Raheem Sterling is enjoying himself again, which is a terrifying prospect for the rest of the Premier League.After an arduous transfer wrangle that threatened to get seriously messy by the time it reached its conclusion in mid-July, the 20-year-old appears to have found his feet again.The £49m fee Manchester City parted with for his services is eye-watering no doubt, but the opening few weeks of the new Premier League season have highlighted just why Sterling was valued so astronomically.Liverpool fans fell guilty of casting the England international as the pantomime villain, particularly after he issued a statement to confirm he wasn’t the money grabbing youngster being depicted.But, while a plethora of ex-professionals slammed Sterling’s decision to pursue an Anfield exit, the more revisionist Reds supporter will understand the loss their side has suffered.Jack Lusby, per This Is Anfield and Bleacher Report, said back in July: “Liverpool have lost a supremely talented, high-potential young player, but now they must move on without him.“In 2013/14, he joined Luis Suarez and Daniel Sturridge in spearheading the Reds’ unexpected title charge, particularly shining during the forward pair’s drop in form in March; in 2014/15 he excelled as [Brendan] Rodgers’ Jack-of-all-trades, in wide-attacking roles, reserved-defensive roles and in a stint as a centre-forward over the turn of the year.”The SASAS triumvirate that took Liverpool so close to the title two years ago was frightening but that verve and vigour evaporated quickly in a hugely underwhelming campaign last term.Sterling’s arrival at City has created a new attacking trio for Premier League neutrals to sink their teeth into. With David Silva and Sergio Aguero terrorising opposition defences, Sterling now has team-mates to rival the unprecedented levels set by Suarez and Sturridge. Add Kevin De Bruyne to that frontline and it’s an ominous prospect. 2 2 Raheem Sterling City’s valuation of Sterling is unfathomable but, at 20, it’s an investment. The £49m works out at roughly £5m every season for the next ten years – a decade in which the forward will hope to fulfil the world class potential he currently possesses. With City set to compete on a number of fronts over the coming years, Sterling will play an integral part in their bid to harbour silverware.In summer 2012, Manchester United paid Arsenal £22m for a then 29-year-old Robin van Persie. The Dutchman was at the peak of his powers at the time and was the catalyst as United romped to the title in the subsequent season.Van Persie’s injury record hampered the rest of his United career, but the inflated transfer fee the Red Devils paid for a player with no resale value was completely justified by the magnitude of his instant impact.Sterling, similarly, has already shown signs of what he can bring to a rejuvenated City side. Extreme pace is a rare commodity but ultimately it can be the most frightening character trait of an opposition player. Sterling creates fear amongst his opponents and, as we saw during Liverpool’s title tilt, he demands more attention. Silva and Aguero are already benefiting from his arrival simply because they have more space to operate within.Aguero, the league’s best striker, and Silva, the top flight’s leading creator, will only get better with Sterling’s presence. Defences will find it near impossible to simultaneously suppress all three, which should mean one thing – goals. The England man might not grab all the headlines, but just his presence has already allowed others to.City’s new blueprint, with Sterling’s introduction a crucial component, means they will probably win the title this season, injuries dependent. They have the best-assembled squad and the 20-year-old, a European Golden Boy award winner in 2014, is emblematic of their new refreshing identity.In a summer of exorbitant transfer fees the Manchester clubs raised more than a few eyebrows. In five to ten years time, however, it is City who will be reaping the rewards from their outlays. £49m is a drop in the ocean for the City owners and given the current transfer market and the way Sterling has already transformed the Premier League leaders’ dynamic, he might just be worth every penny.
June 21, 8pm: Croatia v SpainIn a fiercely-contested section where one slip could be hugely damaging to qualification hopes it’s tough to single out a game but this one looks tasty. While Czech Republic face Turkey, Croatia face Spain and the personnel makes for an interesting sub-plot. The heart of Croatia’s midfield play for Spain’s big two club sides Barcelona and Real Madrid and they will come up against friends with progress likely to be on the line for one side. The technical ability across both teams is second to none and a display of attacking football looks to be on the cards.Spain’s Koke. Nick Potts / EMPICS Sport Could Spain become the first side to win three consecutive European Championships? Or will the side who dominated world football just a few years ago suffer a repeat of the failures of Brazil 2014?Group D will go some way to answering lingering questions about Spain’s current state but the clear favourites in the section might encounter some difficulty against three teams who can all justify claims they might be dark horses in the tournament.Croatia boast some stellar names and gifted attackers, Czech Republic make the team the star and Turkey have been quietly putting together an impressive record over the last 18 months.Any of these sides could emerge from the group confident and dangerous after dealing with stern examinations from the start. Equally, a mistake or two will end hopes before they’ve even begun as rivals seize on any opportunity to take advantage. PA A golden era of Spanish football came crashing to an end in just five days during the summer of 2014 as the defending world and European champions were dumped out of the World Cup after a painful 5-1 mauling at the hands of the Netherlands and a 2-0 defeat to Chile.France 2016 doesn’t just offer the chance to regain some pride but also to make history. No country has won three consecutive European Championships and that achievement isn’t outwith La Roja’s grasp.The journey back to the top has been fairly kind post-Brazil, with Spain handed one of the more straightforward qualifying groups.However, friendlies in the last two years have brought them up against France, Germany, Netherlands and Italy with three losses and a draw maybe warning that expectation should be limited this time around.On paper, there’s a lot to be positive about. A calm experienced manager in Vicente Del Bosque can still draw upon players from the absolute peak of European football. The core of Gerard Pique, Sergio Ramos, Sergio Busquets, Andres Iniesta and Cesc Fabregas have shown their class at the top level time and time again. Alvaro Morata has been a livewire addition and Koke has emerged as a figure who can lead the team in years to come. There’s also a fairytale in the making should 35-year-old Aritz Aduriz continue what has been an incredible season at the end of his career.Making history won’t be easy for Del Bosque and his players but if the mainstays hit the heights of old and the attack clicks into gear, La Roja could enjoy another golden moment.Pavel Vrba, Czech Republic coach John Walton / EMPICS SportQualifying as winners of a group that included Turkey, Netherlands and Iceland shows the remarkable progress in Czech football since failing to qualify for the 2014 World Cup.With a squad that doesn’t boast a genuine star name outside of Petr Cech, the credit for the team’s rise goes to manager Pavel Vrba, who took the job after winning the Czech Coach of the Year award for five successive seasons.Vrba may not be able to call on players from Europe’s elite but he has built on an experienced back line with the cream of the domestic game and established an attacking style that gets the best out of the resource he has.Of the home-based players, Viktoria Plzen and Sparta Prague are well represented and the latter made a run to the quarter-finals of the Europa League this season. One standout has been midfielder Borek Dockal who will be one to watch in France.Vrba favours speed, movement and attacking instincts and that was rewarded with 19 goals in the qualifiers, including three goals in the Netherlands and two in Turkey. However, it also exposes a defence that shipped 14 in 10 games in the group. Recent friendlies have brought wins against Russia and Malta but also a home defeat to South Korea.A kinder draw might have made the Czechs favourites to progress but in a tight group Vrda will have to ensure the organisation and cohesion that has allowed his lesser-known players to thrive will pay dividends when the pressure is on. Croatia’s Ivan Rakitic PACroatia manager Ante Cacic is confident ahead of his side’s tilt at the Euros, reportedly stating his belief that a place in the final is within reach. While not listed among the favourites, a quick look at Cacic’s squad show the reason he is happy with his lot.The strength in midfield really stands out. Barcelona’s Ivan Rakitic, Real Madrid’s Luka Modric and Inter’s Ivan Perisic are, individually, players that any nation would covet. Collectively, they are the core that Croatia’s hopes are wrapped around. It’s not just about the all-action trio in the middle of the park though. The back line are hugely experienced and can also benefit from the protection of defensively minded midfielder Milan Badelj of Fiorentina. His club team-mate Nikola Kalinic offers support for Mario Mandzukic in the front line and the players pushing for a starting place include Real Madrid’s Mateo Kovacic and Dinamo Zagreb’s exciting youngster Marco Pjaca. The note of caution comes from the fact that the side finished behind an ordinary Italy side in qualification (though the only defeat came before Cacic’s appointment) and weren’t in the toughest section to begin with.The run-in to the finals has been a confidence booster for the players, culminating in a 10-0 demolition of San Marino but with that match following victory against Moldova, a draw with Hungary and a home win over Israel, there’s still a sense that there’s been no real test for a while.That will change with an opening game against Turkey in a group where every point is precious. Keep the run going and Croatia could be in a groove that carries them deep into the tournament. Fail and Cacic may be pondering how to get the most out of his attacking ingredients before it’s too late.Burak Yilmaz, Turkey. Adam Davy / EMPICS SportTurkey will arrive in France as underdogs and are fully expected to battle it out with Czech Republic for third place in the group and hope that is enough to carry them through. Considering the fact that they finished four points behind the Czechs in qualifying, it would be understandable if only the optimists expected them to avoid the first flight home.After two games in qualification it looked like a place in the finals was wildly optimistic as well. Having lost heavily to Iceland and then been defeated by the Czechs at home, Turkey looked to be in trouble. And this in a group where the Netherlands were expected to be the major power.Turkish managerial giant Fatih Terim, in his third spell as boss of the national team, turned it around, taking advantage of Holland’s implosion to steer a course through and finishing with three game run that saw off the Dutch 3-0, the Czechs 2-0 in their own back yard and a 1-0 defeat of Iceland sealed automatic qualification. The team hasn’t looked back and now boasts a run of just one loss in 16 games.Terim relies on a group of players largely taken from the Turkish league but those who play abroad play a key role. Barcelona’s Arda Turan needs no introduction and may be fresh after a season where he’s missed the punishing schedule many other have endured. Striker Burak Yilmaz was the side’s top scorer in qualifying but the China-based forward has had injury problems and faces competition for his place. Bayer Leverkusen’s Hakan Calhanoglu has the opportunity to showcase his talents to the rest of Europe and his set piece delivery will be a powerful weapon.Man for man, the side doesn’t match up to the rest of the group but as a unit, Turkey have built a reputation as being hard to beat and capable of producing a result when needed. Tipped by many as a surprise package who could go far if things fall into place, the rest of Group D would dismiss them at their peril.Turkey’s Hakan Calhanoglu celebrates. Owen Humphreys / PA Wire/Press Association Images Dominic Lipinski / PA Wire/Press Association Images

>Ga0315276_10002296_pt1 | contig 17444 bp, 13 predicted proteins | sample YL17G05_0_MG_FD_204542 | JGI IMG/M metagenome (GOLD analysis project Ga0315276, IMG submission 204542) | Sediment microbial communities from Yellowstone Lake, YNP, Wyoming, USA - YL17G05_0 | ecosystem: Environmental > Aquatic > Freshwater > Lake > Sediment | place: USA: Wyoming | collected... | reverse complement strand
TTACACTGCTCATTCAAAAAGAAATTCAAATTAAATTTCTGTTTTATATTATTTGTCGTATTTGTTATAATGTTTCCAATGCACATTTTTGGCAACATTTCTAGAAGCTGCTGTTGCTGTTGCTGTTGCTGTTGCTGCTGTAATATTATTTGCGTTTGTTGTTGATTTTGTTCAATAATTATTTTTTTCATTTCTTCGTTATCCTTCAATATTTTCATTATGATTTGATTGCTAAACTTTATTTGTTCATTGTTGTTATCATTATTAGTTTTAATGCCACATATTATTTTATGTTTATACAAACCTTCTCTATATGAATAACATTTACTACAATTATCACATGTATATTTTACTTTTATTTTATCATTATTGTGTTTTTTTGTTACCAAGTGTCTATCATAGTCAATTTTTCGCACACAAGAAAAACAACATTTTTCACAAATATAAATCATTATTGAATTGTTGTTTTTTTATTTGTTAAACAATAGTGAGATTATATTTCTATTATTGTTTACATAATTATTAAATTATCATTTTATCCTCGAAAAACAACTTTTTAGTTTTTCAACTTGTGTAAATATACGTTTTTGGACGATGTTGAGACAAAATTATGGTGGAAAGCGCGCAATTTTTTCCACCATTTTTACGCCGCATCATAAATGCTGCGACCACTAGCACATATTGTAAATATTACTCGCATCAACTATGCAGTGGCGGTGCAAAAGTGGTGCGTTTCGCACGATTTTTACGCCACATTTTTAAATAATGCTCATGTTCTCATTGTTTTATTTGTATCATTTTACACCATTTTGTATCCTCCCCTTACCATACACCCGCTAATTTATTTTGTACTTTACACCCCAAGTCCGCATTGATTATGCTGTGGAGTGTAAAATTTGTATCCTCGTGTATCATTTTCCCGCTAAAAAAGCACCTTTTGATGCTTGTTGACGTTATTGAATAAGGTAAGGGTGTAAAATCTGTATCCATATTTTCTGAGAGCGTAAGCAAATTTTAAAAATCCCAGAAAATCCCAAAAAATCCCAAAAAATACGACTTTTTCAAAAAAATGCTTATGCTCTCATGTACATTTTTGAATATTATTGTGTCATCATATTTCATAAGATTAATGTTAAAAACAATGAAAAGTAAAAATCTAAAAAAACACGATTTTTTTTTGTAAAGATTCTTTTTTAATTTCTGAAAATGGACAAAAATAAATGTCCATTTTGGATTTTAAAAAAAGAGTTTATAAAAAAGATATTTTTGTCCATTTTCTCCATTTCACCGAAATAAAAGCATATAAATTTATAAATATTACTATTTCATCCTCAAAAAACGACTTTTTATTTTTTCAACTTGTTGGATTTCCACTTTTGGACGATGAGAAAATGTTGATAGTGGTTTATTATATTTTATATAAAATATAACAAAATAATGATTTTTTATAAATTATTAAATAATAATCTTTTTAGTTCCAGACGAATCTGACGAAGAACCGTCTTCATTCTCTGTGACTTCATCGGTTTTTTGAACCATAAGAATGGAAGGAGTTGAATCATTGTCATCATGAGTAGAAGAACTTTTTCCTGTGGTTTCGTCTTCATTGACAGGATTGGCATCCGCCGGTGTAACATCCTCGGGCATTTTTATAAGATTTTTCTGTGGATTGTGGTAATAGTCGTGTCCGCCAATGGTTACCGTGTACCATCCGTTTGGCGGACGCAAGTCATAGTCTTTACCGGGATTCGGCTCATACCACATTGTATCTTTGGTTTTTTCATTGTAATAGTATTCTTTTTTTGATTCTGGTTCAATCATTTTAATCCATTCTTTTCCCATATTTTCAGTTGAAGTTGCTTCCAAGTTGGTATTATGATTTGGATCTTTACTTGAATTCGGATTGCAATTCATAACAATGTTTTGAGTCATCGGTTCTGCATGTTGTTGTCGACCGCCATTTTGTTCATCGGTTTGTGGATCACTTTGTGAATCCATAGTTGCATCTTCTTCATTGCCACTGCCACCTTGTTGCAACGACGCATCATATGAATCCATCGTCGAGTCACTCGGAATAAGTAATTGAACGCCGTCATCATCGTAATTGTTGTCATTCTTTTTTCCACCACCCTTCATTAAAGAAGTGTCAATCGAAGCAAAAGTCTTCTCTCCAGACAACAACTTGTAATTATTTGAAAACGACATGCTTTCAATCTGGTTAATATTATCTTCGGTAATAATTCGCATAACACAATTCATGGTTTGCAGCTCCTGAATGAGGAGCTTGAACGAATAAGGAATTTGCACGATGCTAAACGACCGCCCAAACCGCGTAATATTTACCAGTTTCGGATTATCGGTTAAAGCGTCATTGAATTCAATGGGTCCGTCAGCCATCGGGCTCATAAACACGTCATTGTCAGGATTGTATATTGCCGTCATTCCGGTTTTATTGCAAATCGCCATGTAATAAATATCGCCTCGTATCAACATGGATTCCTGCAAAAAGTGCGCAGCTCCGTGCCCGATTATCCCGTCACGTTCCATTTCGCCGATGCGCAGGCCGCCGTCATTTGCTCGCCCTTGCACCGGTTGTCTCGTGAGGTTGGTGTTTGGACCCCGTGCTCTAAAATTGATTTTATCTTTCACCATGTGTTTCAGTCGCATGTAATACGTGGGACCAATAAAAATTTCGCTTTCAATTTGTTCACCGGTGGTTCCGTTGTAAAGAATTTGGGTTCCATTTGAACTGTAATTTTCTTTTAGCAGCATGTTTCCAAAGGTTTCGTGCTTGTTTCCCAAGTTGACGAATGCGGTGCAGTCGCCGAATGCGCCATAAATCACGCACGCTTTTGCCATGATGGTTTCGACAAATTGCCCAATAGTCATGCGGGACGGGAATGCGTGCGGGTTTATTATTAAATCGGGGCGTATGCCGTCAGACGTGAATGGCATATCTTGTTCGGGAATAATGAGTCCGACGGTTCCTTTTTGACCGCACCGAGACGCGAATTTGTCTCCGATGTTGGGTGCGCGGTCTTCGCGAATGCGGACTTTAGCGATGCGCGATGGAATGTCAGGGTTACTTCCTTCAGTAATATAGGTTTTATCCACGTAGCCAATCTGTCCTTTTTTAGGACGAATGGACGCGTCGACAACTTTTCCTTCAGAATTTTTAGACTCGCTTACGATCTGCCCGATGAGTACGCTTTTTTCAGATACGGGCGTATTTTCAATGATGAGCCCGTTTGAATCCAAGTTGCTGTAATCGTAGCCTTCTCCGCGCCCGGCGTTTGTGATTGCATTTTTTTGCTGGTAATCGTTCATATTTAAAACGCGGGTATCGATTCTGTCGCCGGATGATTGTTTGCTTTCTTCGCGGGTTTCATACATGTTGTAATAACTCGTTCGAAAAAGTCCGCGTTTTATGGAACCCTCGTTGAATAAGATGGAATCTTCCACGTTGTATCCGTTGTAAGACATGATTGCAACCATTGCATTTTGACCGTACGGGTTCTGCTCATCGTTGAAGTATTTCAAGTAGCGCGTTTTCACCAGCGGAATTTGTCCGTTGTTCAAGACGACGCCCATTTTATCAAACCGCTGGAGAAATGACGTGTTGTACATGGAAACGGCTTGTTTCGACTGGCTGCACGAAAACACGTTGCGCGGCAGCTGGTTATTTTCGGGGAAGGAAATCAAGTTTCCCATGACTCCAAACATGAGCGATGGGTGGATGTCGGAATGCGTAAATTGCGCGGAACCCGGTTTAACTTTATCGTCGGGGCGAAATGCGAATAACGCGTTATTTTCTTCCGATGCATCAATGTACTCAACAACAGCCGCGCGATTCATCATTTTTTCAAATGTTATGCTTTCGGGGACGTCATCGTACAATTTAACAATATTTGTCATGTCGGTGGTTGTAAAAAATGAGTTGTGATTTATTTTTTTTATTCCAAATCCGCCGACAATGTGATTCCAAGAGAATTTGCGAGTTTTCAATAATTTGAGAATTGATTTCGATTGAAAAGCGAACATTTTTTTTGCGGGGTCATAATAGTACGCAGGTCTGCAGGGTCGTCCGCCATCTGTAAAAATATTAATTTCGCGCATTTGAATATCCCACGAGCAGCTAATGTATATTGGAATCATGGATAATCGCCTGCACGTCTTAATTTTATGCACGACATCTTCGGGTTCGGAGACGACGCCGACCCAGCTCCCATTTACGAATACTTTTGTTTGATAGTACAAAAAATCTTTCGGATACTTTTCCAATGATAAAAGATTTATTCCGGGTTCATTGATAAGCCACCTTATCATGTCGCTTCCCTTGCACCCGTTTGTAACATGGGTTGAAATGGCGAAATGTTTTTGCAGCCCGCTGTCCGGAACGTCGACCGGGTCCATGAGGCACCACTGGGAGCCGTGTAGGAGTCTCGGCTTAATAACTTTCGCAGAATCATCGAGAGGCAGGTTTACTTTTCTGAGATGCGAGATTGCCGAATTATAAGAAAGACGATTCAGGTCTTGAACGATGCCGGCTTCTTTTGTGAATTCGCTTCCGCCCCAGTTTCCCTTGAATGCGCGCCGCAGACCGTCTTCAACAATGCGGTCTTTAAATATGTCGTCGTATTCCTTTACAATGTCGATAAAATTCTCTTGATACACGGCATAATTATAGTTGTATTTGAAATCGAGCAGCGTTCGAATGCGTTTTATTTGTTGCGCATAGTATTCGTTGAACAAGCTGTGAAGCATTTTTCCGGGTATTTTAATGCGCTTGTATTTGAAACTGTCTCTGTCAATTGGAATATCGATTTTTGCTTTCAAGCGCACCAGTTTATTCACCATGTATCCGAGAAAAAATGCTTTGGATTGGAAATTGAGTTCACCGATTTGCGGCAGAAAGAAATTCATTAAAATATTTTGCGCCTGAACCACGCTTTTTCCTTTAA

Scotland international full-back O’Donnell said: “We will see how we have done at the end of the season as a club and hopefully it will be enough to encourage the manager to stay.“All we can ask for is Kilmarnock does everything they can, we know the fans support him massively and, as long as the club does everything, the manager’s decisions are his decisions.“He has been in the game long enough. If he wants to walk away he will walk away with his head held high. If he stays, brilliant, and it will hopefully be another good season for Kilmarnock.“Just now we are enjoying the time under him and as long as that lasts everyone will be over the moon. “He has achieved a lot in his career. Getting into Europe would be a great achievement for Kilmarnock. Hopefully it would play a part in his thoughts.“A lot of the decisions I think are family-based. I don’t think it will have a massive bearing on his decision.”O’Donnell believes Clarke’s legacy at the club is already assured.The former Partick Thistle and Luton Town defender said: “We were struggling at the bottom of the league and two seasons in a row he has got us in the top six.“It is enough of a legacy. He could walk away now and it would be an incredible two seasons.“If we could get into Europe it would be the icing on the cake.” Stephen O’Donnell wants Kilmarnock to do everything they can to persuade manager Steve Clarke to stay for another season.The Killie boss, who arrived in October 2017, was quoted in a newspaper interview this week saying he would make his mind up about his future in the summer and did not rule of out staying at Rugby Park.The Ayrshire club have secured a top-half finish under Clarke for the second successive season and sit in third place ahead of the visit of St Johnstone on Saturday.A victory will take Kilmarnock one point off last season’s best-ever Premiership total of 59 points with five post-split fixtures remaining, keeping them on course for European football next term.